Signs and Symptoms 

A significant sign of stable angina is chest pain initiated from physical activity and/or emotional stress that usually is resolved following the end of these activities. Unstable angina may persist following the end of these activities. Prinzmetal variant angina may occur suddenly at rest, so one should immediately seek medical attention. (5)  

The most common symptom of angina is chest pain; however, there are several others to look out for. These include:

  • Nausea
  • Heaviness
  • Burning
  • Pins and needles sensation in the chest and surrounding area
  • Fatigue
  • Sweating
  • Breathlessness
  • Squeezing
  • Sharp chest pain
  • Arm pain (typically on the left side of the body)
  • Jaw pain (typically on the left side of the body)
  • Dizziness
  • Hyperventilation (6,7)  

The clinical presentation of angina differs between people assigned male at birth (AMAB) and people assigned female at birth (AFAB). People AFAB are more likely to develop less common symptoms such as stomach pain and nausea. They are also more likely to develop microvascular angina, which are spasms of the smallest coronary arteries. (6,7) 

Causes and Risk Factors

Angina is caused by an imbalance in blood flow to the heart and its surrounding blood vessels due to atherosclerosis occurrence in coronary artery disease. (5) Atherosclerosis is the thickening of the arteries due to plaque accumulation in the inner arterial wall.  (8) The plaque is composed of lipid, cholesterol, calcium, and cellular waste product deposits.  (8) As these compositions accumulate in the arterial wall, the arterial wall slowly thickens and stiffens. As the artery thickens, it progressively narrows, reducing the blood flow volume capacity of the artery. This results in reduced blood flow in the affected artery’s circulation areas within the heart.  (8)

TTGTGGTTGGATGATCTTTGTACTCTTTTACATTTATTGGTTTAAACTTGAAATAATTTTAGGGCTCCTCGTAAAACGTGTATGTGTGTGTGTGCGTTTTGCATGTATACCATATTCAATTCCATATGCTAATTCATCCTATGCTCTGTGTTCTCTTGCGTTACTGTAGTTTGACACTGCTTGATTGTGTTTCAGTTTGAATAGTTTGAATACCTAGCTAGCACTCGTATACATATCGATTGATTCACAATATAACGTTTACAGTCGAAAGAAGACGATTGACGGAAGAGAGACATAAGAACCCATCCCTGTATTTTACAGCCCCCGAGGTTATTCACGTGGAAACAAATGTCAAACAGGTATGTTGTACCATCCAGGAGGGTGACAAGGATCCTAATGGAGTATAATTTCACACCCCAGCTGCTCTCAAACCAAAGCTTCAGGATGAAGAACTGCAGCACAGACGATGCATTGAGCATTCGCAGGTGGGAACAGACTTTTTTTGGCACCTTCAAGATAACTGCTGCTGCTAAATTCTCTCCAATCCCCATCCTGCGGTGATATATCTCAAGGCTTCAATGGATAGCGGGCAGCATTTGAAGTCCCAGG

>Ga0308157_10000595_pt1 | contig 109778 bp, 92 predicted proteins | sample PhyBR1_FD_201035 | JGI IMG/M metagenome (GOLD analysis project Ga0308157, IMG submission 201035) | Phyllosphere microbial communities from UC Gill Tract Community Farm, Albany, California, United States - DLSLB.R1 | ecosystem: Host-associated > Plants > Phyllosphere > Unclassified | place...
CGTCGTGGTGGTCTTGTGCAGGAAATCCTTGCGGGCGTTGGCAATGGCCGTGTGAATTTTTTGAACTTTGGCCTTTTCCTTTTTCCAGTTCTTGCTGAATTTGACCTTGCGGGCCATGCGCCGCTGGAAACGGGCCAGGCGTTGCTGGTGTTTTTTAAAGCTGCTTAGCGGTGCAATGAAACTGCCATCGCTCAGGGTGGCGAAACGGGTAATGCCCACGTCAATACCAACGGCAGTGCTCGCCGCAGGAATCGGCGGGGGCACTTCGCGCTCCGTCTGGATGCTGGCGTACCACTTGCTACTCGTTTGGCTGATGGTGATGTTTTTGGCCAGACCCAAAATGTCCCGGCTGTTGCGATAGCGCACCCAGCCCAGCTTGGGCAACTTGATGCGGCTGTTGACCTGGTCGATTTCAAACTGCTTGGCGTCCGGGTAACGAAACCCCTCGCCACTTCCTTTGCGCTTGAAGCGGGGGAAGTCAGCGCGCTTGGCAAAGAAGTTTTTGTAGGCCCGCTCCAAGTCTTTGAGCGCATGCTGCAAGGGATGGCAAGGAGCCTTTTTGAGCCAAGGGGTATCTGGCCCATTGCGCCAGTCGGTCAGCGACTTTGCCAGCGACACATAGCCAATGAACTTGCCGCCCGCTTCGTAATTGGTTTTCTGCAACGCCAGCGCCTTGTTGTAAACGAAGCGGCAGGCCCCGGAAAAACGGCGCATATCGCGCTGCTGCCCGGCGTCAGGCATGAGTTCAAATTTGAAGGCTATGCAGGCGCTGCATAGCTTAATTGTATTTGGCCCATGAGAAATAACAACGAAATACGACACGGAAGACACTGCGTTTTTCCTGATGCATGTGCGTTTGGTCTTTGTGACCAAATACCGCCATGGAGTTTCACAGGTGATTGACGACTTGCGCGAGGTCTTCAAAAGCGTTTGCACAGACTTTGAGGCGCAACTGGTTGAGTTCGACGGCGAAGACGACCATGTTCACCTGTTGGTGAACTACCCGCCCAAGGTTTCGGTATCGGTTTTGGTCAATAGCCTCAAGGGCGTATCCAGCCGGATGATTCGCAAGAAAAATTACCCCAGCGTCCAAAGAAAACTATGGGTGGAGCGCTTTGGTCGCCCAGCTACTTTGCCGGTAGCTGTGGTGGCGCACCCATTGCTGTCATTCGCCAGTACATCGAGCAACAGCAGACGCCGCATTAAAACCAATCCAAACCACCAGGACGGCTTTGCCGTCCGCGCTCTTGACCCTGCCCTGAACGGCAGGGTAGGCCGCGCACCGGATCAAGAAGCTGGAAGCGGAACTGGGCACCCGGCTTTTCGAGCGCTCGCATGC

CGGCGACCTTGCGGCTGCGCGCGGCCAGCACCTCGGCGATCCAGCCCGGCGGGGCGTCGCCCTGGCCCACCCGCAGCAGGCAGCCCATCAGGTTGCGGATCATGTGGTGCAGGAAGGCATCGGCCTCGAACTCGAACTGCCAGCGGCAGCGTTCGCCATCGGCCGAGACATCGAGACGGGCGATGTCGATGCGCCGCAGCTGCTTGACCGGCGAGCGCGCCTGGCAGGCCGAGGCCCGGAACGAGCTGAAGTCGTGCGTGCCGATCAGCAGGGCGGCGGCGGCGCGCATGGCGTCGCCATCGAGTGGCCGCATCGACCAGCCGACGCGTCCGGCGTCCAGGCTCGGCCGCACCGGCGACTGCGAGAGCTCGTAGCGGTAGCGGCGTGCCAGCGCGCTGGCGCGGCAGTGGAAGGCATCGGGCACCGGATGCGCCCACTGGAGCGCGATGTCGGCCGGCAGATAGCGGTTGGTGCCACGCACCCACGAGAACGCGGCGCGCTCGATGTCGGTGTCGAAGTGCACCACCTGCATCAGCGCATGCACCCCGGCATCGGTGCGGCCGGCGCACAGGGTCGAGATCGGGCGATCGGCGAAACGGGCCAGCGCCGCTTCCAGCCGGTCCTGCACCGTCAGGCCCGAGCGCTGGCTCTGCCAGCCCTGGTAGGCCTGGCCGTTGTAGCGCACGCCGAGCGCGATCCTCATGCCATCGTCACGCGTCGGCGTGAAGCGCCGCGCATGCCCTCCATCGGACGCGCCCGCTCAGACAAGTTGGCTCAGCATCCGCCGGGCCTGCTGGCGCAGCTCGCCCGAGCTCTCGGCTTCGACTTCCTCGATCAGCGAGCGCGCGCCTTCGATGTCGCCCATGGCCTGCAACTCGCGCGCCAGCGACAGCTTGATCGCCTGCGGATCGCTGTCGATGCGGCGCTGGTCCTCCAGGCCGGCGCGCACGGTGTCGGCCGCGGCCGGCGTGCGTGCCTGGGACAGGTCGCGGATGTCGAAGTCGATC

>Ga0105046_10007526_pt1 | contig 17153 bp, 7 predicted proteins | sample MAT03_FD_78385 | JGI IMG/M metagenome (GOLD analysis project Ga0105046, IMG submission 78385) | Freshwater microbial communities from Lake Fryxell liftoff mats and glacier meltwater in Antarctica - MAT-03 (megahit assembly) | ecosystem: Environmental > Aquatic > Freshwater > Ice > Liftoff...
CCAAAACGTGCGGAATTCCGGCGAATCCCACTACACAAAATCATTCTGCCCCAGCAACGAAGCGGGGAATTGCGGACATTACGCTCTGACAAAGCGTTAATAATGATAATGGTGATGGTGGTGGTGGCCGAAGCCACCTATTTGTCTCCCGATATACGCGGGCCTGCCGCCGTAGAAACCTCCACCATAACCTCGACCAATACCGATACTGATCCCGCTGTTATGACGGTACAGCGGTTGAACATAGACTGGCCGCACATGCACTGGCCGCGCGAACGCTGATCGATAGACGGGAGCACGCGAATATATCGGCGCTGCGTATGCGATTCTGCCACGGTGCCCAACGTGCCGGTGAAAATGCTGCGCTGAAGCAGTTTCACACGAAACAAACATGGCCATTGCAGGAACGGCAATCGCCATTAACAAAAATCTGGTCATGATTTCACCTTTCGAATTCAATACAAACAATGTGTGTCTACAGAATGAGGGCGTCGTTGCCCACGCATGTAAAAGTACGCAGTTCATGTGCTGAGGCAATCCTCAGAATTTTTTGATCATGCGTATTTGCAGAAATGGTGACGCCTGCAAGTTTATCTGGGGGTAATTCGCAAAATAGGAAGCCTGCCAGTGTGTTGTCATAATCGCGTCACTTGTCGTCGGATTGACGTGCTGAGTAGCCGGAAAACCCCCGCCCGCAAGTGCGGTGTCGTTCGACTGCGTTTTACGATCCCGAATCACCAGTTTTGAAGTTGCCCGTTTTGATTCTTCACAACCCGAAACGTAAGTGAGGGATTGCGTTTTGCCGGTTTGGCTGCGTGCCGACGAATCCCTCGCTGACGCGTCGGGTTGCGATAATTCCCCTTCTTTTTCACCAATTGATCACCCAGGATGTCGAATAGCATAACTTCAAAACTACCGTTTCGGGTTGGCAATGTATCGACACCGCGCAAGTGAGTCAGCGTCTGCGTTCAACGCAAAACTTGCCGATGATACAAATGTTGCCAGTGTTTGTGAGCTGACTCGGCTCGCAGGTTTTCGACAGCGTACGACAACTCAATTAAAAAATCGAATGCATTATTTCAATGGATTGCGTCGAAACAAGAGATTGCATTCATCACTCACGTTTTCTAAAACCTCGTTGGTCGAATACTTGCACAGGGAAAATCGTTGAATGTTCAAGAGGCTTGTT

According to the British Heart Foundation, risk factors of angina include:

  • Chronic emotional stress
  • Smoking (general tobacco use)
  • Obesity
  • Physical Inactivity
  • Family history of cardiovascular disease
  • Older age (>45 years old people AMAB and >55 years old people AFAB)
  • High cholesterol intake
  • Drug abuse: cocaine and other stimulant drugs can cause arterial spasms that trigger angina
  • Cold temperature exposure (6)  

Diagnostic Procedures

​​Angina is diagnosed through a physical exam by healthcare providers and questions regarding a patient’s symptoms. Patients are typically asked to describe their symptoms and identify their possible risk factors. Diagnostic procedures include:

  • Electrocardiogram (ECG): ECG measures the heart’s electrical activity. Electrodes are placed on the chest and occasionally on the arms and legs. The electrodes are then connected to a computer. ECG identifies any possible abnormalities in the patient’s heart rate due to insufficient blood flow. (7)
  • X-Ray of the chest: A chest X-ray is used to image the heart and lungs to rule out other cardiovascular conditions that have similar symptoms as angina.  (7)
  • Blood Test: Blood tests detect the specific enzymes the heart muscle releases during damage. (7)
  • Echocardiogram: Echocardiogram uses sound waves to image the heart’s motile function. In angina diagnosis, an echocardiogram is used to image the heart’s blood flow to detect any areas with abnormal blood flow. (7)
  • Cardiac Computerised Tomography (CT): an X-ray tube inside the CT machine rotates around the body to image the heart and chest to produce a CT scan. The CT scan shows any changes in heart size and arterial diameter. (7)


Angina requires a thorough treatment plan due to the serious nature of the condition. Treatment aims to improve the heart's blood flow imbalance and cardiac metabolism.